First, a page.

Richard has a splendid story in today’s Pittsburgh Post-Gazette about the hospital of the future. Appearing on the last day of his internship there, it’s a thought-provoking think piece about what the hospital of the future might look like.
I would expect communications technology to change hospitals, as it has changed law firms, retail stores, and just about every other business you can think of. To me, the most interesting part of the piece was about the physical design of hospitals, and specifically how hospitals are striving to make their facilities more inviting and capable of being “branded.” Rather than the institutional, brightly lit corridors most of us know, the new hospitals are warmer, gentler in their design and lighting, and chock full of things like gardens and coffee shops. They’re bound to be less depressing than the sterile, wholly functional designs of the past.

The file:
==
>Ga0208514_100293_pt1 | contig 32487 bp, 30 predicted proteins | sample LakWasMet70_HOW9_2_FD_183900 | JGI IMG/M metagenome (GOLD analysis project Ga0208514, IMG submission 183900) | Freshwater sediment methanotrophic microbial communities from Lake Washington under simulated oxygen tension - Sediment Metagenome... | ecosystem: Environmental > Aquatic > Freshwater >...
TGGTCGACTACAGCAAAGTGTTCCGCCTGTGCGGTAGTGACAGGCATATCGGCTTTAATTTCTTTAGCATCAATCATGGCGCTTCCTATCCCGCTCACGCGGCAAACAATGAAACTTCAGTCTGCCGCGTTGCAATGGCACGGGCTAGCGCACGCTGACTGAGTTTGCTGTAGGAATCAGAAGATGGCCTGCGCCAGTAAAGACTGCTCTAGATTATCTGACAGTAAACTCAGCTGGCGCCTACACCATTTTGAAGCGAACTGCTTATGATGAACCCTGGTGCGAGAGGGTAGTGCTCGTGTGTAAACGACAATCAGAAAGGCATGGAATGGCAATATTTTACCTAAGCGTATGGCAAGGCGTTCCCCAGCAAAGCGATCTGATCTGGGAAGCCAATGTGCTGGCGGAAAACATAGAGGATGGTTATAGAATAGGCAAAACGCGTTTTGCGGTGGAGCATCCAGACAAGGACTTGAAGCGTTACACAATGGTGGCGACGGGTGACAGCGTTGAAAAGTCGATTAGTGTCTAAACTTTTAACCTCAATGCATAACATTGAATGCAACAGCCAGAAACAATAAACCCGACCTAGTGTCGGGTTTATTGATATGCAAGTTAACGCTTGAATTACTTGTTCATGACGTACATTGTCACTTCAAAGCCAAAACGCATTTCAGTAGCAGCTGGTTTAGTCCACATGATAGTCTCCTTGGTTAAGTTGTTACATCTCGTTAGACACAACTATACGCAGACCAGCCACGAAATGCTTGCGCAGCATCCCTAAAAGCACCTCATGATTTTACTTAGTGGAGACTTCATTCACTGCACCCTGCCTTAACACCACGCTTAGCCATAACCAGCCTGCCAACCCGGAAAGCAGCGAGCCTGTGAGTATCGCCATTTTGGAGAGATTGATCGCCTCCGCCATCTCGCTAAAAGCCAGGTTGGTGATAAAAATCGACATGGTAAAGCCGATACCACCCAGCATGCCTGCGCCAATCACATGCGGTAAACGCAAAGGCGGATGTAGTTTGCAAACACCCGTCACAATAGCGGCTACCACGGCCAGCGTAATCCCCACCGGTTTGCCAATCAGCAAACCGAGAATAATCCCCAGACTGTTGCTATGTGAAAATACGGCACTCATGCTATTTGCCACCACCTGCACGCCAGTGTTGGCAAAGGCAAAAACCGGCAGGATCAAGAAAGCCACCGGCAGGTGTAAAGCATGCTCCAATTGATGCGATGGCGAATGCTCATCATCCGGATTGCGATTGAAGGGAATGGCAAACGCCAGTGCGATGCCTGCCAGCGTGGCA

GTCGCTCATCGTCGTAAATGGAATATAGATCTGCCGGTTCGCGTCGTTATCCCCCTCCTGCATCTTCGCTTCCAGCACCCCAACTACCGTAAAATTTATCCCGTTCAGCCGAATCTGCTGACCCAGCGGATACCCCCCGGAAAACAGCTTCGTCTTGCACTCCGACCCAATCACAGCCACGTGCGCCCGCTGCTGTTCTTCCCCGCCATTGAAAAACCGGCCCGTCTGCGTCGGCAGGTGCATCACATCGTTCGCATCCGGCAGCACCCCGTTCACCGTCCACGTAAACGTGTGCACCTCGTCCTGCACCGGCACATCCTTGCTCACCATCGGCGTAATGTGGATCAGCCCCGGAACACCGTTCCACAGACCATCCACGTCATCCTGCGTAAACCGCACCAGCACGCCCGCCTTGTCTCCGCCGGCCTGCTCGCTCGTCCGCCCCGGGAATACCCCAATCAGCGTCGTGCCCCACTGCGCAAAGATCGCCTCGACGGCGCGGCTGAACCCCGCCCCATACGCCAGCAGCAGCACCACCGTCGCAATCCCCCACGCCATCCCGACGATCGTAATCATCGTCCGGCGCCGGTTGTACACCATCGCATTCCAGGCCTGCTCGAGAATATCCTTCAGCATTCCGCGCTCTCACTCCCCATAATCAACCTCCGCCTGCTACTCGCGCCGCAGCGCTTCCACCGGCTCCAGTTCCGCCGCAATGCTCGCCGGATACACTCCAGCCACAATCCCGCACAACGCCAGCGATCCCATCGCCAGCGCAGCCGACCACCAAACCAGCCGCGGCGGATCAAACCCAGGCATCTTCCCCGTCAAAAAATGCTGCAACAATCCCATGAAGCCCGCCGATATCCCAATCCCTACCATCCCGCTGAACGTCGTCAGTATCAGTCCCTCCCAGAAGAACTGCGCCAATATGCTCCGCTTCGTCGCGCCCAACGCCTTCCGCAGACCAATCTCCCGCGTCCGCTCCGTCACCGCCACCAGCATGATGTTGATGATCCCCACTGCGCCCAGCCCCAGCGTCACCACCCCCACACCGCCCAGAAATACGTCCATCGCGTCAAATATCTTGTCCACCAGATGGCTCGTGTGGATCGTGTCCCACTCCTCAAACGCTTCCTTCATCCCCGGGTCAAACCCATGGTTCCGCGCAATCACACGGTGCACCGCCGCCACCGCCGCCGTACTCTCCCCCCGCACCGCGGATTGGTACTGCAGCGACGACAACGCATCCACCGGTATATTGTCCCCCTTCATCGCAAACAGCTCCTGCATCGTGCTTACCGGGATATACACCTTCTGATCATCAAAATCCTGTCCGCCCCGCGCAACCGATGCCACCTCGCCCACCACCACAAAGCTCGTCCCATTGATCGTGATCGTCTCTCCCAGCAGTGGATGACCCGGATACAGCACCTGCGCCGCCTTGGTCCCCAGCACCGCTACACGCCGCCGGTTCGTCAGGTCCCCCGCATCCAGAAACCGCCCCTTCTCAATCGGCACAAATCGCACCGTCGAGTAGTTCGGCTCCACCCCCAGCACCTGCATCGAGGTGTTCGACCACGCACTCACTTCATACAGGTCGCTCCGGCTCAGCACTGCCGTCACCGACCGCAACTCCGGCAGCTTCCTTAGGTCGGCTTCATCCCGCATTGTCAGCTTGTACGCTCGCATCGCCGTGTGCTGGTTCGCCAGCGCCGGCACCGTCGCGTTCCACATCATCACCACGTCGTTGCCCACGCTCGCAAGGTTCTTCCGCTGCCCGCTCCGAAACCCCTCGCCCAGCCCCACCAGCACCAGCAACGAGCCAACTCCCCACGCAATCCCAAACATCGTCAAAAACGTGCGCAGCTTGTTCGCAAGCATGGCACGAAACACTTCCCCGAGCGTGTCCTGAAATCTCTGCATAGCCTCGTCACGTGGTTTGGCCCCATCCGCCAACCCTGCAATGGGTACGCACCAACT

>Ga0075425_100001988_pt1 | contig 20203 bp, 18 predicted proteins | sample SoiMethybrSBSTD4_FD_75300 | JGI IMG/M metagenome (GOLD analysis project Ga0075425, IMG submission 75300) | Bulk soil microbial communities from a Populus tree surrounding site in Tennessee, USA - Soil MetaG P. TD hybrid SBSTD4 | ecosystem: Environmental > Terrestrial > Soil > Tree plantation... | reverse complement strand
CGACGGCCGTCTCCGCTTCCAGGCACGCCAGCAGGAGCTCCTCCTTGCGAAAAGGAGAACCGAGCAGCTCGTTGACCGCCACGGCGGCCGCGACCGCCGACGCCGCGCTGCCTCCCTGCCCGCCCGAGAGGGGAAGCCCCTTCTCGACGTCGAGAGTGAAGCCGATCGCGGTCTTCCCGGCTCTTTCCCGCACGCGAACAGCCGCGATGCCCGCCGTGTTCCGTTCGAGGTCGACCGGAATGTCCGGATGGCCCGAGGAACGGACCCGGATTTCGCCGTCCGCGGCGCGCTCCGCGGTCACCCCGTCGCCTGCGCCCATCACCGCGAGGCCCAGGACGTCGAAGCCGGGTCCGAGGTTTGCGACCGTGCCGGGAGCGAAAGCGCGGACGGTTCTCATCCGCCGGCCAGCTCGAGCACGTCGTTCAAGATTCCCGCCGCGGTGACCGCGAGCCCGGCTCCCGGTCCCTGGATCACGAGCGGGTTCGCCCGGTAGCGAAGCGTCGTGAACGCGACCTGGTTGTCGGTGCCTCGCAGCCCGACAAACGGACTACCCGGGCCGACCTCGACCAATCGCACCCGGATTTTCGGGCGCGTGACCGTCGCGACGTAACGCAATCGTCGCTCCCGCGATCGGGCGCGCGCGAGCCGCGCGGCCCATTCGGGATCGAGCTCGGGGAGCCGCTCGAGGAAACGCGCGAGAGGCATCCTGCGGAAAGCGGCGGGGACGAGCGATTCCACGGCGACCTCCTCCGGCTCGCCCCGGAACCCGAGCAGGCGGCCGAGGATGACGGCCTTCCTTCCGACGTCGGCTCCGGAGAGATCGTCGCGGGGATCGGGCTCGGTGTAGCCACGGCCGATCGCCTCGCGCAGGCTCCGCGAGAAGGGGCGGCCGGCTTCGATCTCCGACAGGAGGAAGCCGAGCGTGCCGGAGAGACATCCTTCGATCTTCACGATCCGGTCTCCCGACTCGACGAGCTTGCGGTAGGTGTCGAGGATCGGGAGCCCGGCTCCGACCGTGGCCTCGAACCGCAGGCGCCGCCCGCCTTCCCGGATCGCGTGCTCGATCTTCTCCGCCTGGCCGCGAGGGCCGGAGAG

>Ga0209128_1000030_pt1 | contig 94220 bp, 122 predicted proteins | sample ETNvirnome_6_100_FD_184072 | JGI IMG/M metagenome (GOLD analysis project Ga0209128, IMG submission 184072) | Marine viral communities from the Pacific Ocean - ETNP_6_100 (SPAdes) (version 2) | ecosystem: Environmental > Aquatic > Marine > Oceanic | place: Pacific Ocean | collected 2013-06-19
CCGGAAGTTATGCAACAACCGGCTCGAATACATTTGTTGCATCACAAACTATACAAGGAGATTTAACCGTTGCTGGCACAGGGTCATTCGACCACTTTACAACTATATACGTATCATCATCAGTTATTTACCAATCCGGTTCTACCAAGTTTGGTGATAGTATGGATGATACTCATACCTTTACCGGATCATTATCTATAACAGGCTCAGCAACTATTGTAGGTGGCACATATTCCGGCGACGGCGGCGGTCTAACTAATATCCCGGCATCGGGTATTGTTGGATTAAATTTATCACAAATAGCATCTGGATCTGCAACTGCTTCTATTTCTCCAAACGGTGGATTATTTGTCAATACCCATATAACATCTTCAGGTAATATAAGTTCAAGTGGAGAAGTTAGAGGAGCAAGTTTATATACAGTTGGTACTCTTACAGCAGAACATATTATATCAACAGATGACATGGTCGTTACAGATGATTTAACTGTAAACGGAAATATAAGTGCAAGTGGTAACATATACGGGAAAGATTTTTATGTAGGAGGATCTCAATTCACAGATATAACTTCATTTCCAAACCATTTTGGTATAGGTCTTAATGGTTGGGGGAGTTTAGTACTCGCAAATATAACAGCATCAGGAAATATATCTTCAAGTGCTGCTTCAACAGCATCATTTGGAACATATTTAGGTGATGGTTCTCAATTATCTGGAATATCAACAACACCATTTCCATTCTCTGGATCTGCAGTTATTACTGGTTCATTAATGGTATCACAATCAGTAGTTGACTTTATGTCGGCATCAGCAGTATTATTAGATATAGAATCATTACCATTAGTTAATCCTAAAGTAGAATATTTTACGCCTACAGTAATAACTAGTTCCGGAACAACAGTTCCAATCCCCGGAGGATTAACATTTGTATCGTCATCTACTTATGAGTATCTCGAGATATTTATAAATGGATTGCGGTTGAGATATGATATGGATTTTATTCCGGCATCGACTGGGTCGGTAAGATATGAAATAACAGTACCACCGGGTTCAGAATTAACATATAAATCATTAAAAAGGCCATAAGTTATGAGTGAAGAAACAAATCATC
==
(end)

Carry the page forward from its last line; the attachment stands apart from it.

In that respect, Richard’s article made me think of colleges, and how their focus has changed from the professor and the classroom and the curriculum to the posh student centers, rec centers, and health clubs that so many schools have built to attract more applicants. We can bemoan the decline of serious scholarship on campus, but colleges clearly have recognized that they are competing for paying students and are willing to build what is needed to attract them. As hospital systems become more competitive for patients — and in Columbus, we’ve got three gigantic ones duking it out — they’re bound to follow suit.